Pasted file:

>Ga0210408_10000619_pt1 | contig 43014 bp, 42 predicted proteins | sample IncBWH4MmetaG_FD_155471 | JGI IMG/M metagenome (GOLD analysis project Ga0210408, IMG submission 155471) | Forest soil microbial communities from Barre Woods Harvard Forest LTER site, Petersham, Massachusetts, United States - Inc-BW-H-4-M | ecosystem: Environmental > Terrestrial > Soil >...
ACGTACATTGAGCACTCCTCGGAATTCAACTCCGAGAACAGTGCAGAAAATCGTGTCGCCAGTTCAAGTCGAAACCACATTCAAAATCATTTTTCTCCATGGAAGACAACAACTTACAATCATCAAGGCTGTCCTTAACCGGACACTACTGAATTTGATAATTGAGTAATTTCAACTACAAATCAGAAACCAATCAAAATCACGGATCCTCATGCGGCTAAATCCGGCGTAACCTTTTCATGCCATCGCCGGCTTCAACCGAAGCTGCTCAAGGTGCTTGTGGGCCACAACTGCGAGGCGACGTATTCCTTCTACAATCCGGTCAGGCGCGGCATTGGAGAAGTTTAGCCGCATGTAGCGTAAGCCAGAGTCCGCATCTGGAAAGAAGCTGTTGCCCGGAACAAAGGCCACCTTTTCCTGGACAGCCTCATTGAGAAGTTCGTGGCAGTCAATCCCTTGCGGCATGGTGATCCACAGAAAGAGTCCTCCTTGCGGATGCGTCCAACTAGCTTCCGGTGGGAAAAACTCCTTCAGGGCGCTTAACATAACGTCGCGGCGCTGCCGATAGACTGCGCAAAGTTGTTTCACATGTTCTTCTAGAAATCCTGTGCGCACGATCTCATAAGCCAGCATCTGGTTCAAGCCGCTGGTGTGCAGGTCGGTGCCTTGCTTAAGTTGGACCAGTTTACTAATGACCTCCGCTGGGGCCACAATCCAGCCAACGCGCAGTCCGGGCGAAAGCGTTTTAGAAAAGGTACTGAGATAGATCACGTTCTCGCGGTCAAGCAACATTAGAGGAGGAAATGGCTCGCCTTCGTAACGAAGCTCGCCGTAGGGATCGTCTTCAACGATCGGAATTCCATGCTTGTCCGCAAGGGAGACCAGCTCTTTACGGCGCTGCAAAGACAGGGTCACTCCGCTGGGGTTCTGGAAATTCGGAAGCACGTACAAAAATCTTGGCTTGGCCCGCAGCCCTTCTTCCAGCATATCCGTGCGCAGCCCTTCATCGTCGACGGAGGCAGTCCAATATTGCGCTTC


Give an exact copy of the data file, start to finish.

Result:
>Ga0210408_10000619_pt1 | contig 43014 bp, 42 predicted proteins | sample IncBWH4MmetaG_FD_155471 | JGI IMG/M metagenome (GOLD analysis project Ga0210408, IMG submission 155471) | Forest soil microbial communities from Barre Woods Harvard Forest LTER site, Petersham, Massachusetts, United States - Inc-BW-H-4-M | ecosystem: Environmental > Terrestrial > Soil >...
ACGTACATTGAGCACTCCTCGGAATTCAACTCCGAGAACAGTGCAGAAAATCGTGTCGCCAGTTCAAGTCGAAACCACATTCAAAATCATTTTTCTCCATGGAAGACAACAACTTACAATCATCAAGGCTGTCCTTAACCGGACACTACTGAATTTGATAATTGAGTAATTTCAACTACAAATCAGAAACCAATCAAAATCACGGATCCTCATGCGGCTAAATCCGGCGTAACCTTTTCATGCCATCGCCGGCTTCAACCGAAGCTGCTCAAGGTGCTTGTGGGCCACAACTGCGAGGCGACGTATTCCTTCTACAATCCGGTCAGGCGCGGCATTGGAGAAGTTTAGCCGCATGTAGCGTAAGCCAGAGTCCGCATCTGGAAAGAAGCTGTTGCCCGGAACAAAGGCCACCTTTTCCTGGACAGCCTCATTGAGAAGTTCGTGGCAGTCAATCCCTTGCGGCATGGTGATCCACAGAAAGAGTCCTCCTTGCGGATGCGTCCAACTAGCTTCCGGTGGGAAAAACTCCTTCAGGGCGCTTAACATAACGTCGCGGCGCTGCCGATAGACTGCGCAAAGTTGTTTCACATGTTCTTCTAGAAATCCTGTGCGCACGATCTCATAAGCCAGCATCTGGTTCAAGCCGCTGGTGTGCAGGTCGGTGCCTTGCTTAAGTTGGACCAGTTTACTAATGACCTCCGCTGGGGCCACAATCCAGCCAACGCGCAGTCCGGGCGAAAGCGTTTTAGAAAAGGTACTGAGATAGATCACGTTCTCGCGGTCAAGCAACATTAGAGGAGGAAATGGCTCGCCTTCGTAACGAAGCTCGCCGTAGGGATCGTCTTCAACGATCGGAATTCCATGCTTGTCCGCAAGGGAGACCAGCTCTTTACGGCGCTGCAAAGACAGGGTCACTCCGCTGGGGTTCTGGAAATTCGGAAGCACGTACAAAAATCTTGGCTTGGCCCGCAGCCCTTCTTCCAGCATATCCGTGCGCAGCCCTTCATCGTCGACGGAGGCAGTCCAATATTGCGCTTC